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Database lets Britons find slave-owning ancestors

By Jill Lawless

Associated Press

Published: Wednesday, Feb. 27 2013 8:04 a.m. MST

This is diagram of the Liverpool slave ship Brookes dated 1789, made available by the Museum of London Docklands on Wednesday Feb. 27, 2013 . The diagram details the stowage of slaves on the Liverpool slave ship 'Brookes'. A new database lets Britons search for uncomfortable information Ó whether their ancestors owned slaves. Researchers at University College London have compiled a searchable listing of thousands of people who received compensation for loss of their "possessions" when slave ownership was outlawed by Britain in 1833.

Museum of London Docklands, Associated Press

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LONDON — A new database launched Wednesday lets Britons uncover uncomfortable information — whether their ancestors owned slaves.

Researchers at University College London spent three years compiling a searchable listing of thousands of people who received compensation for loss of their "possessions" when slave ownership was outlawed by Britain in 1833.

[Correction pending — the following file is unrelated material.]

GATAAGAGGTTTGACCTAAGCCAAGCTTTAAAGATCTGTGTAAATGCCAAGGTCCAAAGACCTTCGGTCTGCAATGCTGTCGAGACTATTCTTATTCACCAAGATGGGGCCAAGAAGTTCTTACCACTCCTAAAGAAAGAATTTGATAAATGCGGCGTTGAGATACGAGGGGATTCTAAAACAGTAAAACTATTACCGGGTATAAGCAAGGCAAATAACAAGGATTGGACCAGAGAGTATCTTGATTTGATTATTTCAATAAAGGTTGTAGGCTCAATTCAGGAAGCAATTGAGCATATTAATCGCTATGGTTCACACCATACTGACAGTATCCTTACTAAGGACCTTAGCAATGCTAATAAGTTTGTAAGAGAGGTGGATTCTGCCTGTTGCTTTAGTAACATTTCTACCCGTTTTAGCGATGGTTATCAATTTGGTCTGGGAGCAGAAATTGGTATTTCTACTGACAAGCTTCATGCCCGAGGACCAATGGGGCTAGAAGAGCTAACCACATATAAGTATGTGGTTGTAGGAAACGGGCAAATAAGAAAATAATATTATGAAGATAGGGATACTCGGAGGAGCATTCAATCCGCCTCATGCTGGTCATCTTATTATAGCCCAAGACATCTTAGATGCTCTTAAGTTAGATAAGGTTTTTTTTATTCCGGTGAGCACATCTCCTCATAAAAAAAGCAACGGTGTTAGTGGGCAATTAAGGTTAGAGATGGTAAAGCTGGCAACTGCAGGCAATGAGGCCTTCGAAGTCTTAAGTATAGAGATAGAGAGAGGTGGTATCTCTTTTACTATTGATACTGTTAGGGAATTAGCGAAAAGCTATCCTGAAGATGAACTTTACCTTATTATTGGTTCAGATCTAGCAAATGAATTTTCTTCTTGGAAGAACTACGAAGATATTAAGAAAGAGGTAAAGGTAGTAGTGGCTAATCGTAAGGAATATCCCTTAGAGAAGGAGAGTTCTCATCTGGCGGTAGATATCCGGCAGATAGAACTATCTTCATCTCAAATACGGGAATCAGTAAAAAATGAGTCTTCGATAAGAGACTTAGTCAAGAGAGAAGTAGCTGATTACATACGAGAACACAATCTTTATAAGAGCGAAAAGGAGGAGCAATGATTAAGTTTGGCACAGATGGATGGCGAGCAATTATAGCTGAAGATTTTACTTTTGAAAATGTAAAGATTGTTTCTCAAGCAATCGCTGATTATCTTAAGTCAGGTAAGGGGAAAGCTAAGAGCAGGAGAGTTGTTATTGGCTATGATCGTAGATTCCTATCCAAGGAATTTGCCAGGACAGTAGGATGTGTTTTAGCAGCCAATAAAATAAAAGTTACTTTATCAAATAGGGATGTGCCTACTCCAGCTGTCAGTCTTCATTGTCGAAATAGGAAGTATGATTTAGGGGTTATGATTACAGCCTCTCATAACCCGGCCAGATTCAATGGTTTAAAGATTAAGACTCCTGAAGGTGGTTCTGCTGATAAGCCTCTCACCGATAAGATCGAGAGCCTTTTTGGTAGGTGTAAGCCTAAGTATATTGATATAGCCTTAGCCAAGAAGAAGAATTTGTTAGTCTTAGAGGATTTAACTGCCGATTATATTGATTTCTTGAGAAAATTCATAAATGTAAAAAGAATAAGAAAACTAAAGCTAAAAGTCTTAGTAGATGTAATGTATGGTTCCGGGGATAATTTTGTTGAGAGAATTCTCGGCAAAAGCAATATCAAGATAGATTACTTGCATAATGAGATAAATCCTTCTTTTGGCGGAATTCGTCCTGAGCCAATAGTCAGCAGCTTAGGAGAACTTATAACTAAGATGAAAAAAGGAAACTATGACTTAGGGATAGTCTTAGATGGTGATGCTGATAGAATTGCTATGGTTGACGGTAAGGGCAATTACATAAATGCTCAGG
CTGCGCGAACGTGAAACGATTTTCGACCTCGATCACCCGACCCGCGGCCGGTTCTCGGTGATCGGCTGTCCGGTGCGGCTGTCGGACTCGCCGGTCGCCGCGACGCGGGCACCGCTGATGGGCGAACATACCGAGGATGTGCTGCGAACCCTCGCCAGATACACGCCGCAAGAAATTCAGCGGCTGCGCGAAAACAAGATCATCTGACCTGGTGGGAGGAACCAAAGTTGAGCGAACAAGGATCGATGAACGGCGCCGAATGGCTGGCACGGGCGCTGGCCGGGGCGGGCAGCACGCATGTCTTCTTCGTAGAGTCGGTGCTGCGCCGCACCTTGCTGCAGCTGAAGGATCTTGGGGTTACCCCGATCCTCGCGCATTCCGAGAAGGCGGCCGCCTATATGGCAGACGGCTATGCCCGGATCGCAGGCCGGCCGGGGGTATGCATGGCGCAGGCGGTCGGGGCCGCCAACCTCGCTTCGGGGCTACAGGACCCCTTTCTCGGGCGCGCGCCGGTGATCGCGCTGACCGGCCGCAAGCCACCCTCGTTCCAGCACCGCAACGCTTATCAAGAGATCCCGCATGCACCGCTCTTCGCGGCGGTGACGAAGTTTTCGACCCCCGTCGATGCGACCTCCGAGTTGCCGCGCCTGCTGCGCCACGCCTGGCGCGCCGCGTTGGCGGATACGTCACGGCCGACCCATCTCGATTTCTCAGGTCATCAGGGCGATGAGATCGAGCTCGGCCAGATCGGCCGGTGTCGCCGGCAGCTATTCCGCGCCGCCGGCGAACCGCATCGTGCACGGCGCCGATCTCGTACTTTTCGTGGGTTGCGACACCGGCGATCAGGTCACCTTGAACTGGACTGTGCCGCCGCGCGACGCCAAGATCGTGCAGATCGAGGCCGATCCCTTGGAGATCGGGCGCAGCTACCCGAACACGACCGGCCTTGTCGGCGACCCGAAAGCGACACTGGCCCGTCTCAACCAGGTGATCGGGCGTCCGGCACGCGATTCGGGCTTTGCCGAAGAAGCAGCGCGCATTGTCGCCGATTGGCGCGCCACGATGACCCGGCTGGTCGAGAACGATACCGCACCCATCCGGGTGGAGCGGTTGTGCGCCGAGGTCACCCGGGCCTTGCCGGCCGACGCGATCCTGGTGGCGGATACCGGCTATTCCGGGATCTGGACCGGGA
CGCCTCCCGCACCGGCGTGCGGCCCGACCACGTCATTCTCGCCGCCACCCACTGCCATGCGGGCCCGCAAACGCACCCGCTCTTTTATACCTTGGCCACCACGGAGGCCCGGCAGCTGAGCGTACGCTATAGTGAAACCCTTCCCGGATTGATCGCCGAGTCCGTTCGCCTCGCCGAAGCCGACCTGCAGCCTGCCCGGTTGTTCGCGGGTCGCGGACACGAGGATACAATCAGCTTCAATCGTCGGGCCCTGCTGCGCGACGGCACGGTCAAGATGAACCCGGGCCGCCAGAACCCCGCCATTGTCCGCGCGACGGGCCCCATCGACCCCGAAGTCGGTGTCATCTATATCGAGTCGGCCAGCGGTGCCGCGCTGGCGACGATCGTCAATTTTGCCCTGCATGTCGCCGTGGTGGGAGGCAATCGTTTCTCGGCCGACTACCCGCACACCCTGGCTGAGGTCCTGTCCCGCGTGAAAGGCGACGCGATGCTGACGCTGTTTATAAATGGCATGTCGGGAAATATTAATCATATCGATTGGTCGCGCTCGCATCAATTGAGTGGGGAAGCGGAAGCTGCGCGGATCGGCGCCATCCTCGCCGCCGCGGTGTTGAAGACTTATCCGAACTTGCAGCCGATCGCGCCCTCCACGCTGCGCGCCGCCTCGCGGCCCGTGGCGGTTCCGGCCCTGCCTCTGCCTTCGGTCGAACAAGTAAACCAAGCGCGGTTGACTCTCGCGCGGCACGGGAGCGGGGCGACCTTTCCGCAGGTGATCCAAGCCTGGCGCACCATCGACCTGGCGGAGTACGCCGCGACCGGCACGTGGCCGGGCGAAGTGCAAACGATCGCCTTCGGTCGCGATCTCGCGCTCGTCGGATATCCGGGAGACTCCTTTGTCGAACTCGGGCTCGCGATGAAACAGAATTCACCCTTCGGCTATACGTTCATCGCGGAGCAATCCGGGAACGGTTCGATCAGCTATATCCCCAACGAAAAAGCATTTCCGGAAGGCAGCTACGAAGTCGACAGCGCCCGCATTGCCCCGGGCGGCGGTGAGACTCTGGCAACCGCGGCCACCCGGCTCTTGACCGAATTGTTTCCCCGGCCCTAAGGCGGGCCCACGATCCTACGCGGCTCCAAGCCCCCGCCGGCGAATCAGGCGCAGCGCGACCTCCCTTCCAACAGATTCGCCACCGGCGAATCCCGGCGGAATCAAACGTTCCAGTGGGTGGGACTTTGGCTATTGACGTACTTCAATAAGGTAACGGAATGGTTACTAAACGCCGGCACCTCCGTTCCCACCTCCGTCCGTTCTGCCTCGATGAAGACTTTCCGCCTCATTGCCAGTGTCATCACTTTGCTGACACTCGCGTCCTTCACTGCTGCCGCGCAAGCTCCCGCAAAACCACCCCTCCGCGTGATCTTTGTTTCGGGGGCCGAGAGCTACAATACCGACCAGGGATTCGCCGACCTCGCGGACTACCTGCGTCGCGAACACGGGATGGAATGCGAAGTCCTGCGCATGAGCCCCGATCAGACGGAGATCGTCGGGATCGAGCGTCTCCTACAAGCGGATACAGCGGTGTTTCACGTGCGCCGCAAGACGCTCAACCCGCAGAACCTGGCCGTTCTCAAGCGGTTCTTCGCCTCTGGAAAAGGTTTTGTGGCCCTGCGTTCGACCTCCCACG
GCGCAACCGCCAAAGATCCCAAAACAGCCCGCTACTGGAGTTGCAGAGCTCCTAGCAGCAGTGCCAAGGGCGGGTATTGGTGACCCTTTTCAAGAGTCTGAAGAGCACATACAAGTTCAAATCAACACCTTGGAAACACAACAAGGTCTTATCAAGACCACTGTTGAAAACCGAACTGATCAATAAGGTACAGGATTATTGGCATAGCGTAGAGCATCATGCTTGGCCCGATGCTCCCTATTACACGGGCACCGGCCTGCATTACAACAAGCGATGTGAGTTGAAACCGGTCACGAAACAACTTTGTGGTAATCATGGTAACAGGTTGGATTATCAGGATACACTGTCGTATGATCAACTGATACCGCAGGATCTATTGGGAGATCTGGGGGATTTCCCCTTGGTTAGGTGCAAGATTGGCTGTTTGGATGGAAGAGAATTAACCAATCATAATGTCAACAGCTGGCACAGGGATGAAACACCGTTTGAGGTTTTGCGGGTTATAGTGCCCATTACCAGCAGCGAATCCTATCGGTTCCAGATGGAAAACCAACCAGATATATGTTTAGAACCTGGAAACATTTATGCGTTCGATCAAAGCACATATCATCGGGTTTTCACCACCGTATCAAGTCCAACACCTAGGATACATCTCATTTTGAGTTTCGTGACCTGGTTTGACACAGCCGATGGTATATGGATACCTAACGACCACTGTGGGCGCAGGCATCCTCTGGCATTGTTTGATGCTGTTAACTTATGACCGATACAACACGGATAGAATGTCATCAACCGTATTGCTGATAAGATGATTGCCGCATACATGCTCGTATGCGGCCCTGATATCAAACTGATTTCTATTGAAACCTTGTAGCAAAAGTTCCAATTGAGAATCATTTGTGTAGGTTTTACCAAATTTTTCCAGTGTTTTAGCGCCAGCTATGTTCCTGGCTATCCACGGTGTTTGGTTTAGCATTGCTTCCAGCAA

Some 46,000 people were paid a total of 20 million pounds — the equivalent of 40 percent of all annual government spending at the time — after the freeing of slaves in British colonies in the Caribbean, Mauritius and southern Africa.

Their descendants include writers Graham Greene and George Orwell. Orwell's real name was Eric Blair, and the trustees of his great-grandfather, Charles Blair, were paid 4,442 pounds for 218 slaves on a plantation in Jamaica.

Research associate Keith McClelland said the project would help show how the legacy of slavery still affects Britain.

He says 10 percent of wealthy 19th-century Britons were directly connected to the slave trade, and proceeds helped build railways, businesses, buildings and art collections that still exist today.

"You are talking about a very important component of the British economy from the 17th century onwards," McClelland said.

Britain's Parliament abolished the slave trade in 1807, but slavery itself was not outlawed in its colonies until 26 years later. The United States followed in 1865 and Brazil in 1888.

In 2006 then-Prime Minister Tony Blair expressed "deep sorrow" for Britain's role in the trans-Atlantic slave trade, though some felt that fell short of a full apology. The next year he said: "I have said we're sorry and I say it again now."

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Online:

Legacies of British Slave-Ownership Database: http://www.ucl.ac.uk/lbs

Jill Lawless can be reached at http://Twitter.com/JillLawless

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